Containers holding morts from two Arctic Fish sites in Dyrafjordur. Photo: Stundin (The Hour).
Containers holding morts from two Arctic Fish sites in Dyrafjordur. Photo: Stundin (The Hour).

Arctic Fish blames ‘reduced health’ for mass mortality

Iceland salmon farmer Arctic Fish today said it had been experiencing severe biological issues in two of its sites in Dyrafjordur, leading the deaths of an estimated 1,500-2,000 tonnes of harvest-ready fish.

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“All efforts are being made to handle this efficiently, which include speeding up harvesting in these two sites in the coming weeks. Our excellent employees have made great efforts in handling the situation in the best possible manner,” Arctic Fish said in a market statement.

“The main root cause for the mortality is related to reduced fish health, which could have been caused by stress due to handling. Secondary complications related to limitations on harvesting capacity may also have impacted the fish health. This event will have an impact on the results in Q1 of 2022 as well as the harvesting estimates for the year.”

Photos in press

Today’s announcement by Arctic Fish, which is majority owned by Norway Royal Salmon, came after photos of dead fish being loaded on to a ship from the Norwegian company Hordafor, which processes morts to make animal feed, appeared on the Icelandic press.

News website, (The Hour) reported that the mortality was a result of rough weather that has raged in the Westfjords, with a combination of extreme cold and heavy seas creating poor living conditions for the salmon that can get winter wounds when they are rubbed up against the cage net. quoted an unnamed former employee of a large Icelandic salmon farmer, who described how the fish are likely to have died.

‘The skin will be gone’

“When the salmon dies in the night, it sinks. Then it is pumped up from the bottom with a method called ‘Lift Up’ and then it goes into a cart. Part of this is a fish that is very badly damaged and damaged on the head, the eyes are gone, but before it dies it floats up and can float on the surface for up to a day before it dies,” the man, who worked, among other things, collecting dead fish from sea cages, is reported to have told the website.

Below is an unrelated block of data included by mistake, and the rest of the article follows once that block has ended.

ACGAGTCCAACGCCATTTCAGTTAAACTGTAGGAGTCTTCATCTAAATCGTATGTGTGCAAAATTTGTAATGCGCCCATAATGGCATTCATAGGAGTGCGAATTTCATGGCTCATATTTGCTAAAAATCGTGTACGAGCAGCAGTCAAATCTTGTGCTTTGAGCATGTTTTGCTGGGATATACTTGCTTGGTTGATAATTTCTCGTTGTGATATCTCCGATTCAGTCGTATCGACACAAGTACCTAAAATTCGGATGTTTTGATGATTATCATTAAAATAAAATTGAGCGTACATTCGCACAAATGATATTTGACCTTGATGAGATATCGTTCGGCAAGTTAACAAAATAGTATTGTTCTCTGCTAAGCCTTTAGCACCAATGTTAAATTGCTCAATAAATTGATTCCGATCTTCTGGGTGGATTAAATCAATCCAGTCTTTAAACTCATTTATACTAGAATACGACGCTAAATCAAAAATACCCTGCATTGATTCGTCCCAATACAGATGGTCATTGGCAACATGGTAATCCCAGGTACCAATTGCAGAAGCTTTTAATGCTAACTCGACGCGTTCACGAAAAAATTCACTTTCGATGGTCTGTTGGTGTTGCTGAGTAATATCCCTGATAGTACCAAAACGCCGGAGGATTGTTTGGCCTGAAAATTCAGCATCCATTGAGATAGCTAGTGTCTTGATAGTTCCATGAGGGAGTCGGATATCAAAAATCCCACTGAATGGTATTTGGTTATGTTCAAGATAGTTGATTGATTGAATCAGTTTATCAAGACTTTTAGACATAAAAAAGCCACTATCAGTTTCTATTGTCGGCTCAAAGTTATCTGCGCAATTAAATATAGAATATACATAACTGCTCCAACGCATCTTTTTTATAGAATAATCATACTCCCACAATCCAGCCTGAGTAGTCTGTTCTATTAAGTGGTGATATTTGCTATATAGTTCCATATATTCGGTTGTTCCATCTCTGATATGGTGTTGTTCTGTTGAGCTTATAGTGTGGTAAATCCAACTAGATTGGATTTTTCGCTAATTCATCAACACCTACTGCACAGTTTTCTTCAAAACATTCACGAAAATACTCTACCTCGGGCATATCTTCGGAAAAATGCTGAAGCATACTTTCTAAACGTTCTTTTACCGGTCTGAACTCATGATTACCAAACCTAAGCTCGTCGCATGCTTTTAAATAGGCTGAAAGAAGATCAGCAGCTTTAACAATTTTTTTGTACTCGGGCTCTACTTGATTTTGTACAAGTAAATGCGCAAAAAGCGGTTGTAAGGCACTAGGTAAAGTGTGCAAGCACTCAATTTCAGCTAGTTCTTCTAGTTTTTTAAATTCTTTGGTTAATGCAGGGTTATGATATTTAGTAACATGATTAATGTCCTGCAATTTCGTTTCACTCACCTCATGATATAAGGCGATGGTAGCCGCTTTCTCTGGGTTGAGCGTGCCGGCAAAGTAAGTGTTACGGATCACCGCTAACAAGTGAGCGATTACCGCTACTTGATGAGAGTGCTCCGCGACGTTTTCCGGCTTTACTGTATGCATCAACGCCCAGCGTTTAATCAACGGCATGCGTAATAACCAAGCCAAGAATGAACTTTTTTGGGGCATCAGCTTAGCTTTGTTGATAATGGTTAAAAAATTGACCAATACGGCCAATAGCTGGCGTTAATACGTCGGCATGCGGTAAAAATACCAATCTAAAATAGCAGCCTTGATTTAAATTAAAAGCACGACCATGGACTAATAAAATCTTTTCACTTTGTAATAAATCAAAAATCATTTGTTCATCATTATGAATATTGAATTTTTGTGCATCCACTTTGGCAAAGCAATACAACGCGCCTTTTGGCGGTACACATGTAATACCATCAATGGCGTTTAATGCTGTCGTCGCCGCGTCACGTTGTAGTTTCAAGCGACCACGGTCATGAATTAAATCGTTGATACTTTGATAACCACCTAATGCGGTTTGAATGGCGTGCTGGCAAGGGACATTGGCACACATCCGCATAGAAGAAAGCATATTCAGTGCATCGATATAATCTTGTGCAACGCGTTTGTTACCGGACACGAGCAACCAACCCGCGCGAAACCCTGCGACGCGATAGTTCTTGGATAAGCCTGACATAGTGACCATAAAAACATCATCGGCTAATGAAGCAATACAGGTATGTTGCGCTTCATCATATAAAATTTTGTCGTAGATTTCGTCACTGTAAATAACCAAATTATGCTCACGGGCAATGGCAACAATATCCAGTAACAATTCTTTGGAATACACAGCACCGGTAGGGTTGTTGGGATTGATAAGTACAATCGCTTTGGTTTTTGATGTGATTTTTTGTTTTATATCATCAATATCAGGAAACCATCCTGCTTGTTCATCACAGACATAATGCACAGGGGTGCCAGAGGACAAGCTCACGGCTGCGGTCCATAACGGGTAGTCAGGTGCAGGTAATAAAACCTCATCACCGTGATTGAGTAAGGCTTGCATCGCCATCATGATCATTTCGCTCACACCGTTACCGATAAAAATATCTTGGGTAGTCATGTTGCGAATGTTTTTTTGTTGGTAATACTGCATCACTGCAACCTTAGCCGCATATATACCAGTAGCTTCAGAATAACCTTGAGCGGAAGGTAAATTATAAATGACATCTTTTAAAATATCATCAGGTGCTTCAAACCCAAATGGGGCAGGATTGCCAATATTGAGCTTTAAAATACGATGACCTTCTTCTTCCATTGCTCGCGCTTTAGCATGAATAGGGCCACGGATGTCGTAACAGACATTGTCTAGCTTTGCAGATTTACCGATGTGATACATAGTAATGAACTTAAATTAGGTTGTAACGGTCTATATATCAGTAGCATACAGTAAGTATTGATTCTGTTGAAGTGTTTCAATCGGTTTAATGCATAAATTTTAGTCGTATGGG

“The fish that looks the worst and is in ribbons is a fish that has lain longer and the bay [waves] has worked on it. The fish will be like this in two to three days, the skin will be gone, and it will become wool. The fish that look better are newly dead.”

The man told that there were different reasons why the fish die. Some die from winter wounds, most often getting sores on the head from contact with the net. These don’t heal in the cold but grow “until the head is actually completely gone”. He said that when the fish get these winter wounds, “they are sentenced to death”.

He claimed too many fish were stocked in cages, because, he said, Icelanders think more about quantity than quality. "Too much fish is put in at night and the congestion becomes too great.”

Weather, handling and 1 degree sea

Daníel Jakobsson, an employee of Arctic Fish and the leader of the Independence Party in the town council of Ísafjörður, told that the fish were in very good condition at the end of last year and the generation had been on course to be one of the best when it came to moralities and growth.

“The reasons for the reductions are not known, but are probably the interplay of stimuli on the fish, such as weather, transport and handling of the fish in combination with 1 degree cold sea,” said Jakobsson.

He said the fish had reached a slaughter size of about 5 kg, and there were not many actual winter wounds on the fish, with harvested fish being good enough for the first and second quality categories.